A stable version of capillary electrophoresis for determining the human hemoglobin chains aiming at the screening and diagnosis of thalassemia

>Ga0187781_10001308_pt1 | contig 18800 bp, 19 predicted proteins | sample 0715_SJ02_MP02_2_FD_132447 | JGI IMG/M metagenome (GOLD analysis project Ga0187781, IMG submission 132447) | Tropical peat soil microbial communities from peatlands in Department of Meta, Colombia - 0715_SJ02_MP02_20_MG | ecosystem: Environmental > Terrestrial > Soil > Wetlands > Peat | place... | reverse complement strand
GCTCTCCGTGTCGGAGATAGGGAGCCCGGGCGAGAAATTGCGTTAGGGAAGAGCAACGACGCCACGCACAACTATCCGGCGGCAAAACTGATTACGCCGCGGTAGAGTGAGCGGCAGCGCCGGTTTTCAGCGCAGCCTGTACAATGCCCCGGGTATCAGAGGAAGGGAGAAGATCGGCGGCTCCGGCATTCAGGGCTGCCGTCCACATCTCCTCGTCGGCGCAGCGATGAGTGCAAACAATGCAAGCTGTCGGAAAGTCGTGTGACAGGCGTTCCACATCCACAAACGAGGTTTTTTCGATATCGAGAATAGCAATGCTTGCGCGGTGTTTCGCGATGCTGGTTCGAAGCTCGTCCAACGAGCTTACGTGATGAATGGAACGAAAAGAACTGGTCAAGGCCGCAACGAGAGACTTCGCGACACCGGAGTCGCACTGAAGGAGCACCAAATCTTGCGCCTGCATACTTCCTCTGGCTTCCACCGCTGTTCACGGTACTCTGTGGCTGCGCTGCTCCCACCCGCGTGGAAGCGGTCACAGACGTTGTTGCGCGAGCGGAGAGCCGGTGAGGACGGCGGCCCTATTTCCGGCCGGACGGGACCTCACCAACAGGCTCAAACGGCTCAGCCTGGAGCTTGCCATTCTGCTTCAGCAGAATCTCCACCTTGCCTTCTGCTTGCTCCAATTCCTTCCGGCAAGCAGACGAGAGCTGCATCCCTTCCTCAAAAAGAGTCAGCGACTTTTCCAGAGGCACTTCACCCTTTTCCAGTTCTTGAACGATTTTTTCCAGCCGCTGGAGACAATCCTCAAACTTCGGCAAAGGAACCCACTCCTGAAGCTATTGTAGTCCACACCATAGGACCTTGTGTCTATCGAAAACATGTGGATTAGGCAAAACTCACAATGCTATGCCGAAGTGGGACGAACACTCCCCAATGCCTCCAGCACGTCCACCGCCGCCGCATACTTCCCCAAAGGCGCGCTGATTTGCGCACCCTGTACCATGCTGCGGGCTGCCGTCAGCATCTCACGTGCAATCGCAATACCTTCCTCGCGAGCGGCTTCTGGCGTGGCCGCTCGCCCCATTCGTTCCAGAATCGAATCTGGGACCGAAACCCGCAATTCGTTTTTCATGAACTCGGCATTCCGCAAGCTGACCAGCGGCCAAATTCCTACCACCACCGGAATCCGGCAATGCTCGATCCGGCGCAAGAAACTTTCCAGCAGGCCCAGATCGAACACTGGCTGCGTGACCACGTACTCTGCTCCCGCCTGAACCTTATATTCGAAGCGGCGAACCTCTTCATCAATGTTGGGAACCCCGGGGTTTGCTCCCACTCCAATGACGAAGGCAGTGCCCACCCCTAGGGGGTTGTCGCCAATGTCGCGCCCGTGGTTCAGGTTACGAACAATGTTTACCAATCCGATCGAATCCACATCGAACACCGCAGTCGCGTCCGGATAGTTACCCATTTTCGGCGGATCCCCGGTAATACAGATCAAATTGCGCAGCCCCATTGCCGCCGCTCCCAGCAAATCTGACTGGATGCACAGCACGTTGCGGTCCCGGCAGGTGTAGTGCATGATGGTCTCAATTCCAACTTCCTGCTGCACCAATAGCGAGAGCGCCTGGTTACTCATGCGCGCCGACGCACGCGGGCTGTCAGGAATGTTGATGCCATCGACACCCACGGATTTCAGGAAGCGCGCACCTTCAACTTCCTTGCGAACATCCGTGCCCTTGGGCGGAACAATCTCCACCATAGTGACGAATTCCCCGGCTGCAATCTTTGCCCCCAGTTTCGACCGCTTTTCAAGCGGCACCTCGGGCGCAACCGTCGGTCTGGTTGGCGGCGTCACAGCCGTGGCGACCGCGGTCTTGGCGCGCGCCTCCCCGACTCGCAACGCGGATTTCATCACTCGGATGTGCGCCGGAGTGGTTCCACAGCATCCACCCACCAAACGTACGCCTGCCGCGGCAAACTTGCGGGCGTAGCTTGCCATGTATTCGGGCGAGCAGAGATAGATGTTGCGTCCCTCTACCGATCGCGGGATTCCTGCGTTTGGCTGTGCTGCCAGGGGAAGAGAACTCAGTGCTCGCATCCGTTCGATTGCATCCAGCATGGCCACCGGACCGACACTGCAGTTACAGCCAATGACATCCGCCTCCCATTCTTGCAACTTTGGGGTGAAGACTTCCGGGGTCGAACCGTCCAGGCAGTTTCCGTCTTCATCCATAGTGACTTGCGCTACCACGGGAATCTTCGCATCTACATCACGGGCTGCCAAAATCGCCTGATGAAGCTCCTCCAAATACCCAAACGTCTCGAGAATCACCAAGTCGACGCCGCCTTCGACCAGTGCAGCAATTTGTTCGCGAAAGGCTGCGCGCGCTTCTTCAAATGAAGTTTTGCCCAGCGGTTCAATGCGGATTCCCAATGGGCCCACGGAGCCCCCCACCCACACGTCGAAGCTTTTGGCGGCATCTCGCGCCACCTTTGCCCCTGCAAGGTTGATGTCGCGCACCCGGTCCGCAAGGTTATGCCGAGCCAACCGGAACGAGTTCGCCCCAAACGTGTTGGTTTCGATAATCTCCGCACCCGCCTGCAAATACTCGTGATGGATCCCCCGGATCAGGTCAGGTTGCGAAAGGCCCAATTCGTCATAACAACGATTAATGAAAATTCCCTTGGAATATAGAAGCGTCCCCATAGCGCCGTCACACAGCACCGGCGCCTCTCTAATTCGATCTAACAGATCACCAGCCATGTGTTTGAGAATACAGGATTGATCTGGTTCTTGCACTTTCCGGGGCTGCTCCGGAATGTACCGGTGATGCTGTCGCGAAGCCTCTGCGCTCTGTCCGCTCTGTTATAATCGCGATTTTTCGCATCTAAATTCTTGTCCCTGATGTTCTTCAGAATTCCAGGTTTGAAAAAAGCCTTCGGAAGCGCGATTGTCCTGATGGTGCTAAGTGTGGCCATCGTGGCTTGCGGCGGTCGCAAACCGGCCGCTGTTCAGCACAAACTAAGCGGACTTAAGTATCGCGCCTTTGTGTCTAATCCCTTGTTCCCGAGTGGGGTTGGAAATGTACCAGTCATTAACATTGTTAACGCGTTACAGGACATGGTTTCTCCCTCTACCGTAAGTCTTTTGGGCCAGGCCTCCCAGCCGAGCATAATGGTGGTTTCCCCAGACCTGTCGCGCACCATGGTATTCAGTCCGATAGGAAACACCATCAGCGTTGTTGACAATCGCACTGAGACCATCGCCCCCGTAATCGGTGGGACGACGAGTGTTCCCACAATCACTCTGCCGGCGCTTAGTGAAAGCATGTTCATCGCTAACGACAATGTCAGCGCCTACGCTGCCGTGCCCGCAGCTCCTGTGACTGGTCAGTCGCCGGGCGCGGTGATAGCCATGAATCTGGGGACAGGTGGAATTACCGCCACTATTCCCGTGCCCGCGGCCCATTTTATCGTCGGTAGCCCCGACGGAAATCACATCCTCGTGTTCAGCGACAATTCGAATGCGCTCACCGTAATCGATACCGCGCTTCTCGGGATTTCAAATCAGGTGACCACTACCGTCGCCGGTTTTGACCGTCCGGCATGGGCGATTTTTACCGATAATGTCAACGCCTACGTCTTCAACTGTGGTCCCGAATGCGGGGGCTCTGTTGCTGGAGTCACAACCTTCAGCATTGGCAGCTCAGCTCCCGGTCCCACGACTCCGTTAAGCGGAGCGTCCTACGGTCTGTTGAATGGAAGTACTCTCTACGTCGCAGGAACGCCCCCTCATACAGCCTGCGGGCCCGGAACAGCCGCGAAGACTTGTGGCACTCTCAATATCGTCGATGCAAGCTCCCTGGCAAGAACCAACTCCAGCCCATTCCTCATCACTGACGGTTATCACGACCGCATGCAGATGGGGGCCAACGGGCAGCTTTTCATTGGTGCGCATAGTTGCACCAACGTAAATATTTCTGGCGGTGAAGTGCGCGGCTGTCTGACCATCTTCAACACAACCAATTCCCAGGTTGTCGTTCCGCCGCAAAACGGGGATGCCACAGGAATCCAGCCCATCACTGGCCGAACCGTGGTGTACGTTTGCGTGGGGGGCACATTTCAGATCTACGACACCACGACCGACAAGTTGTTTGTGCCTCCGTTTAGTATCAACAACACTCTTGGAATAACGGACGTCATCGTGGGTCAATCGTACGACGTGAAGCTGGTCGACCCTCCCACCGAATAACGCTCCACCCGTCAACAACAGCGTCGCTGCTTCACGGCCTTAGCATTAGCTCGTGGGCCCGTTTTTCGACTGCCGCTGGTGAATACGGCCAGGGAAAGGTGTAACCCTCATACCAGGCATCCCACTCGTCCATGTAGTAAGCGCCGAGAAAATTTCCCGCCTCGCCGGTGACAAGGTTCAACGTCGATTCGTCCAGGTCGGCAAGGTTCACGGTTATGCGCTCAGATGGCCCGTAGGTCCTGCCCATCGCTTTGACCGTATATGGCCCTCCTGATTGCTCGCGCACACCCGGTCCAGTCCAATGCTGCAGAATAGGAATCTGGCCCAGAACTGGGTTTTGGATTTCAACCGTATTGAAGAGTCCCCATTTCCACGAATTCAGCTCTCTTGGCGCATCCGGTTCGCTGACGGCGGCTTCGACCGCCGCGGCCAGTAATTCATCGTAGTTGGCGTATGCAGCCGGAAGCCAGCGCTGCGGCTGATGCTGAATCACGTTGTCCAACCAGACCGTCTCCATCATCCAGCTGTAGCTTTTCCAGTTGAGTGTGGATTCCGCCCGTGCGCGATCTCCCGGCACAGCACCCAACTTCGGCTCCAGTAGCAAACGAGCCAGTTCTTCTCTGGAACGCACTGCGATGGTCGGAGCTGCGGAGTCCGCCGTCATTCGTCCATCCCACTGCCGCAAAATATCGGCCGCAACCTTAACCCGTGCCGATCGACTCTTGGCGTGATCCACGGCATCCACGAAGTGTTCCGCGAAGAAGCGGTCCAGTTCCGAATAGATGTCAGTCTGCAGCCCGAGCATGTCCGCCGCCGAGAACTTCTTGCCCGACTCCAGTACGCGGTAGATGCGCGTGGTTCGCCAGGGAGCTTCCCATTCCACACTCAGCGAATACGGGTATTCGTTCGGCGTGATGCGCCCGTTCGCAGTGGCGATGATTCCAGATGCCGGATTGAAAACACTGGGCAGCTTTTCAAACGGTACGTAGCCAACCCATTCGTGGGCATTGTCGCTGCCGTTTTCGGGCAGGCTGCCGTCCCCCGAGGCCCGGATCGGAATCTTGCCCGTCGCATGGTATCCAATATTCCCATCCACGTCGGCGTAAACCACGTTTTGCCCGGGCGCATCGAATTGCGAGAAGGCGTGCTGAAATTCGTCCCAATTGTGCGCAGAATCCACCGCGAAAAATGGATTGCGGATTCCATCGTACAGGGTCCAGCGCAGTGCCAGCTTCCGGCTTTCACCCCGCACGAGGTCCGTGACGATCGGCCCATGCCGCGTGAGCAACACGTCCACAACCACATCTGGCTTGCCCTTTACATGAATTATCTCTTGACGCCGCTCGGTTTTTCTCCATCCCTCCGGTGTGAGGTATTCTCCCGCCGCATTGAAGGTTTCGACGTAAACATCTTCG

As a fast, high-performance and cost-effective separation technique, capillary electrophoresis (CE) is applicable to the screening and diagnosis of diseases such as thalassemia. However, it is often blamed due to its unrepeatable and/or irreproducible migration times. Herein, we propose a stable version of CE that uses migration charge density instead of migration time to plot the electropherogram. The peak position is now independent on the applied voltage or current and the capillary geometry and is also insensitive to temperature. Its applicability was demonstrated in the quantitative analysis of human hemoglobin. On a laboratory-built device, with a running buffer simply consisting of 3.0 M acetic acid and 0.1% (w/v) hydroxyethyl cellulose, it allows a direct injection of whole blood sample and all the concerned globin chains, α, β, Aγ and Gγ can be well separated in 15 minutes. The resolution of α/β, β/Aγ, and Aγ/Gγ reached 4.4, 3.1 and 5.3, respectively. The intra- and inter-day precision for peak position based on the migration charge densities were below 0.6%. Its diagnostic applicability was validated in the analysis of several real blood samples from newborns, children and adults, and its capacity was demonstrated to screen and define the type of thalassemia.